In my personal—but correct—opinion, The Princess Bride is the best movie ever. Hands down.

And one of the best lines from the movie takes place just after Vizzini cuts the rope that The Dread Pirate Roberts is climbing up:

Vizzini : He didn’t fall? Inconceivable!

Inigo Montoya : You keep using that word. I do not think it means what you think it means.

Consider Cinco de Mayo.

I do not think it means what you think it means.

No, it isn’t Mexico’s Independence Day. That’s September 16. No, it isn’t Revolution Day. That’s celebrated on the third Monday in November. It isn’t even the Day of the Virgen de Guadalupe. That would be December 12. 

But in Mexico, each of these holidays are bigger events than Cinco de Mayo.

Cinco de Mayo actually commemorates the Mexican army’s victory over the French forces led by Napoleon III (Bonaparte’s nephew) at the Battle of Puebla (a small town in east-central Mexico) on May 5, 1862.

Mexico had borrowed a lot of money and France came to collect. It was notable because 6,000 French troops faced 2,000 Mexican soldiers at daybreak. By evening, Mexico had claimed the victory.

However, Cinco de Mayo is a really big deal in the United States. Especially after the 1980’s when the major beer companies started promoting it. But in Mexico, outside of the state of Puebla, it really isn’t celebrated all that much.

Sure, it’s important. So are the Cheyenne Frontier Days, if you’re from there. Lauded as the “World’s Largest Outdoor Rodeo and Western Celebration”, they’ve been celebrated in Wyoming every year since 1897.

But Frontier Days isn’t celebrated in Texas. In Texas they’d probably say, “Largest? I do not think it means what you think it means.”

Perhaps we could say the same thing about Jonah.

You know the story. Jonah gets a word from God: “Go at once to Ninevah, that great city, and proclaim judgment upon it; for their wickedness has come before me.” Ninevah is an ancient and powerful enemy of Israel.

Don’t miss that: Ninevah is the ENEMY of Israel.

Jonah bolts in the opposite direction and sails away from Ninevah. God raises a storm that endangers the whole crew on the ship. And Jonah has them chuck him overboard.

This should have killed Jonah. But God sends a fish to swallow him up, and Jonah remains in its belly for three days and nights. Jonah finally prays for deliverance, and God commands the fish to spit Jonah up onto land.

Now most people tune out here. But this is Jonah, not Pinocchio. We’re only halfway through the story. 

God commands Jonah one more time. And this time, Jonah obeys. He goes to the city and proclaims, “In forty days Ninevah will be destroyed!”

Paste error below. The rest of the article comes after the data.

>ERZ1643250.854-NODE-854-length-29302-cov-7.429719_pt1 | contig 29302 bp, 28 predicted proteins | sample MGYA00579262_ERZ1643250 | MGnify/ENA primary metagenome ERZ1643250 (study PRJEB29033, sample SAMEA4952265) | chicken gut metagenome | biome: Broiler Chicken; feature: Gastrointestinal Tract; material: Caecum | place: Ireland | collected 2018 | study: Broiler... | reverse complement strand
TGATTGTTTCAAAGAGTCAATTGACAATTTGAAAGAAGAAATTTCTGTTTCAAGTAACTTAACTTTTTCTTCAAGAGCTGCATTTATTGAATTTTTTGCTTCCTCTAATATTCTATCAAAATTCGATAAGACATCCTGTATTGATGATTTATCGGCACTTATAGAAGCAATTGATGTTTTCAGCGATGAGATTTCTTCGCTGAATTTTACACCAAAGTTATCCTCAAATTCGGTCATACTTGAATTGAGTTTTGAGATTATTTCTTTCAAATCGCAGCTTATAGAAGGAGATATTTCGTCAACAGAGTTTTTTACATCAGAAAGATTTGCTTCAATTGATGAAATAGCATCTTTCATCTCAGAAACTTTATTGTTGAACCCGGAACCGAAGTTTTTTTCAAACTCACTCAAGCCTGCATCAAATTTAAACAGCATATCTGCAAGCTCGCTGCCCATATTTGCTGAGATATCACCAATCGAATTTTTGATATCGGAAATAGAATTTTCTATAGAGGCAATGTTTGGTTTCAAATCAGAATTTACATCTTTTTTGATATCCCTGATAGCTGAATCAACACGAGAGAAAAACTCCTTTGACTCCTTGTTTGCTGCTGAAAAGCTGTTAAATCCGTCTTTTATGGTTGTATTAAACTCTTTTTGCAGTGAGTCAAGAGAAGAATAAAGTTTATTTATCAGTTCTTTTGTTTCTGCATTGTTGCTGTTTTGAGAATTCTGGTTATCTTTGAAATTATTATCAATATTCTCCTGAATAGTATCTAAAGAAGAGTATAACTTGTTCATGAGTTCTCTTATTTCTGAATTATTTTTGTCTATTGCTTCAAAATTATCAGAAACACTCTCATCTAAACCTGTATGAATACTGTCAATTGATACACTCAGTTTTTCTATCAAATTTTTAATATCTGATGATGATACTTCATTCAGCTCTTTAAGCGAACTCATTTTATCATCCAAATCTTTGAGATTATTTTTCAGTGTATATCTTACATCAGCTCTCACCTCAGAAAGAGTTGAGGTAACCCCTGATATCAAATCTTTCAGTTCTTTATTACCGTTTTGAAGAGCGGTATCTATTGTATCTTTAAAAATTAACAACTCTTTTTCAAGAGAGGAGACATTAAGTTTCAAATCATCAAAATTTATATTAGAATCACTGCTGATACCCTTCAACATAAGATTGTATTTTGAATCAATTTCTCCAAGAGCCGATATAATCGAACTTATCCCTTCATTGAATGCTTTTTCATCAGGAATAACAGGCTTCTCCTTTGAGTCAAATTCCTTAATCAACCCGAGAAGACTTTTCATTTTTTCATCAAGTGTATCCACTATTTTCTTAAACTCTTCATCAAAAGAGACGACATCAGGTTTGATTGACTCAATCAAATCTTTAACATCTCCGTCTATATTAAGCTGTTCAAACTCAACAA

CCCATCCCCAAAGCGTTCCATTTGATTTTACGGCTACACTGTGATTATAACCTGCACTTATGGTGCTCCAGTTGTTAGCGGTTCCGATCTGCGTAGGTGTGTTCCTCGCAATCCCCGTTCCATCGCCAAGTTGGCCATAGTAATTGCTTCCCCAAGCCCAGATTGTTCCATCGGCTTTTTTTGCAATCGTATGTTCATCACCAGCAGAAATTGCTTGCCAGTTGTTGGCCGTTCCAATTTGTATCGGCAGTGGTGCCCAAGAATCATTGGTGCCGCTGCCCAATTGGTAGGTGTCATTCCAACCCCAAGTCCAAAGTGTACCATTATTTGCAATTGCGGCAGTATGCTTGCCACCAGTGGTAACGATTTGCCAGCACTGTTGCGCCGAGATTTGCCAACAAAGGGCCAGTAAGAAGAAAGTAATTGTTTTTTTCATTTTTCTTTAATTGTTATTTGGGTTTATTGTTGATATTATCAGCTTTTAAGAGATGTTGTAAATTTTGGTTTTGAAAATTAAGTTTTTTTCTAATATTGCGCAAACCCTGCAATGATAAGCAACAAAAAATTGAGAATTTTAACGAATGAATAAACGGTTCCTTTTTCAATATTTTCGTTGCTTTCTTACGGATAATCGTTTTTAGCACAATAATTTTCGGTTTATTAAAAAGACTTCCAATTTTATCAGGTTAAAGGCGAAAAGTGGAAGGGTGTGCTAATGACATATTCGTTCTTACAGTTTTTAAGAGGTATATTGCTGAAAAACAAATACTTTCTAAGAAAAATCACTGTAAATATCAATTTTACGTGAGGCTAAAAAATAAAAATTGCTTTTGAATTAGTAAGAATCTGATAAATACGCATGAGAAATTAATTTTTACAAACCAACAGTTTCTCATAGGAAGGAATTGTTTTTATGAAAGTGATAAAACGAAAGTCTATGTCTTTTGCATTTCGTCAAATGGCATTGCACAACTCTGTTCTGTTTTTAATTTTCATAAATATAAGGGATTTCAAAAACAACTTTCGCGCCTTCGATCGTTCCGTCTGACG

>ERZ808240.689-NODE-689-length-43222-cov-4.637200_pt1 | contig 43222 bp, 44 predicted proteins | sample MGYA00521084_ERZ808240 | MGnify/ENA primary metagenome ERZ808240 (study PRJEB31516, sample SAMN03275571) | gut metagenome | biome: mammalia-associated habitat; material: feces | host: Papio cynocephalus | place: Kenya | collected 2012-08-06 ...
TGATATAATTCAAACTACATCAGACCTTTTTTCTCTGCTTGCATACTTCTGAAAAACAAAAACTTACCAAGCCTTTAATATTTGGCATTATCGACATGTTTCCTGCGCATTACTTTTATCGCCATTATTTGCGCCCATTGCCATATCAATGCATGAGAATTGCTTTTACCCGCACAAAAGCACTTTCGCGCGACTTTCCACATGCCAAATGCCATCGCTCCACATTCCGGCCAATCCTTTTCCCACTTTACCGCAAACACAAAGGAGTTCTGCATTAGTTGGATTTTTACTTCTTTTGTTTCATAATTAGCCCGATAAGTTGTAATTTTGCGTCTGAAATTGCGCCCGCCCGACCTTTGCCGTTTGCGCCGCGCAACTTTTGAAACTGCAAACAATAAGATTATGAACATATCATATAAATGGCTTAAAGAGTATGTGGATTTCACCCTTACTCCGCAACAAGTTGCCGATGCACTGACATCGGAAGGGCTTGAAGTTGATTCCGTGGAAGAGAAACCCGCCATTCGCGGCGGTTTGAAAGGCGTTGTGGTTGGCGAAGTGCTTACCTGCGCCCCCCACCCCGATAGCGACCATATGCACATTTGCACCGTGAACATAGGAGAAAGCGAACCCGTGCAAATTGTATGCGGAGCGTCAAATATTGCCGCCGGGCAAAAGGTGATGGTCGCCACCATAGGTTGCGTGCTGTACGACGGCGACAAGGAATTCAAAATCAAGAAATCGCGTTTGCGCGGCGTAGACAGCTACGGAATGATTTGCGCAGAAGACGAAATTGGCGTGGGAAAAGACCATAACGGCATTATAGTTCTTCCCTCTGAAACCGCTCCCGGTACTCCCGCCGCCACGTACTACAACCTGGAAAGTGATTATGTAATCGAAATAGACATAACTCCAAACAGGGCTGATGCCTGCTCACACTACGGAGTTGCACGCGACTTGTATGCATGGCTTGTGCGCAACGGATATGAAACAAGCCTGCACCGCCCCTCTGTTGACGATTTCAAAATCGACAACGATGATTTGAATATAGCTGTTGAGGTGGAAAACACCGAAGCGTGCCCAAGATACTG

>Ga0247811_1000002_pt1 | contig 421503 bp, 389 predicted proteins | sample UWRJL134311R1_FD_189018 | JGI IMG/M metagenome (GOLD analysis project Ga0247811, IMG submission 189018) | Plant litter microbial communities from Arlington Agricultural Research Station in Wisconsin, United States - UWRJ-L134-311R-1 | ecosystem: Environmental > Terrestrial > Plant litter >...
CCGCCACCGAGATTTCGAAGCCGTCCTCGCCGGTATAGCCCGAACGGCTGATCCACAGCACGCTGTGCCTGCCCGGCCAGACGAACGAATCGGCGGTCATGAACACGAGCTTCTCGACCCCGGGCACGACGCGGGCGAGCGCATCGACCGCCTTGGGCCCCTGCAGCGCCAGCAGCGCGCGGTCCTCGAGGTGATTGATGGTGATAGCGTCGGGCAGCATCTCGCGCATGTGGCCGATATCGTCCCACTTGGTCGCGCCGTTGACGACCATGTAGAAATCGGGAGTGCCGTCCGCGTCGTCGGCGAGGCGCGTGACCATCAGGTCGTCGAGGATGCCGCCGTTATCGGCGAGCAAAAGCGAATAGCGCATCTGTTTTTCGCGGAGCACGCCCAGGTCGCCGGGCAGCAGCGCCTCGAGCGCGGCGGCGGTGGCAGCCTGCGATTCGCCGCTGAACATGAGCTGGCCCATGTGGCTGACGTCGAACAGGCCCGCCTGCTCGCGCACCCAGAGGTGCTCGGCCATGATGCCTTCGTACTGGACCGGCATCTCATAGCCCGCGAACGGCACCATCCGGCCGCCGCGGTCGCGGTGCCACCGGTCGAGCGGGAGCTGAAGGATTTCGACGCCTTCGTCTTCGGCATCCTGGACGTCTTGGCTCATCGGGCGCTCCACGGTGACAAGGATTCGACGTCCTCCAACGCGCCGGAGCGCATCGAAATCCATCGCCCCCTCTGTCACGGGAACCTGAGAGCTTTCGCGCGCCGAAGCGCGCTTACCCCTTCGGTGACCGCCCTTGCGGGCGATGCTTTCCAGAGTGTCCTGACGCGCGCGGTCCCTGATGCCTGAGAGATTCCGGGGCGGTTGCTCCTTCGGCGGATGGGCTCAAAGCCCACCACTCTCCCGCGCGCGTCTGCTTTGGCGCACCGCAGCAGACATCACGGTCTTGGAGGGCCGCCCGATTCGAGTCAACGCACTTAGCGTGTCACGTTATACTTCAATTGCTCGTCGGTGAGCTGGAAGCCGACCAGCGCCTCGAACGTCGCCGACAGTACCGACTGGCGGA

The unrighteous king of Ninevah doesn’t realize that an immutable God can’t actually take things back. So he orders everyone, “Repent! Cry out to God! Who knows? Maybe God will take it back.” 

So the people repent. And guess what? God takes it back.

There’s your Bible Story Happy Ending! Right?

Hang on. I do not think it means what you think it means.

The whole city is saved. But Jonah is ticked! 

He prays—actually, he vents at God: “This is why I ran the other way! I know you’re a compassionate and gracious God, slow to anger, abounding in kindness, renouncing punishment.”

“Kill. Me. Now.”

“I’d rather die than live.”

Woah! This is a Bible story for CHILDREN?!!

Actually, it sounds more like a Bible story ABOUT children.

Jonah stomps out of the city and sits down and sulks. And he waits and hopes that something bad will happen to Ninevah. 

Nothing does. 

Instead, God starts sending new things to Jonah. Nice things. But with little irritating twists.

First, God provides Jonah a plant for shade. But then He sends a worm to kill the plant. 

Then, God sends Jonah a pleasant wind. But then He sends a punishingly hot sun. 

Finally, the story ends with God lecturing Jonah like a spoiled child: 

“This plant grew up overnight and died overnight. You didn’t plant it or make it grow. Yet, you feel sorry for this plant. Shouldn’t I feel sorry for this important city, Nineveh? It has more than 120,000 people in it as well as many animals.”

Jonah 4:10-11 GWT

Jonah was so caught up in his own self-righteousness that all he could care about was himself and a stupid plant. Meanwhile, God was having compassion for a hundred and twenty thousand people who were trapped in their own ignorance.

Oh. And their animals, too!

Today, pause and consider. Who are you more like? The self-righteous guy who wants to see hell-fire and brimstone rain down on the bad people of the world? Or the unrighteous guy who cries out to God and prays for help?

I’m certainly glad that God is the way He is, and not like me. Because if God were like me, most days I wouldn’t stand a chance.

Mercy should look the same when we’re giving it as when we’re desiring to receive it. Otherwise, I do not think it means what you think it means.

Make this your prayer today: God, help me to see people the way you see them. Help me be quick to show mercy to everyone, because mercy is what I want for myself. Help me take my eyes off myself and put them on You, and put them on others. For the sake of your Kingdom, Amen.

That’s worship.

–Pastor Steve.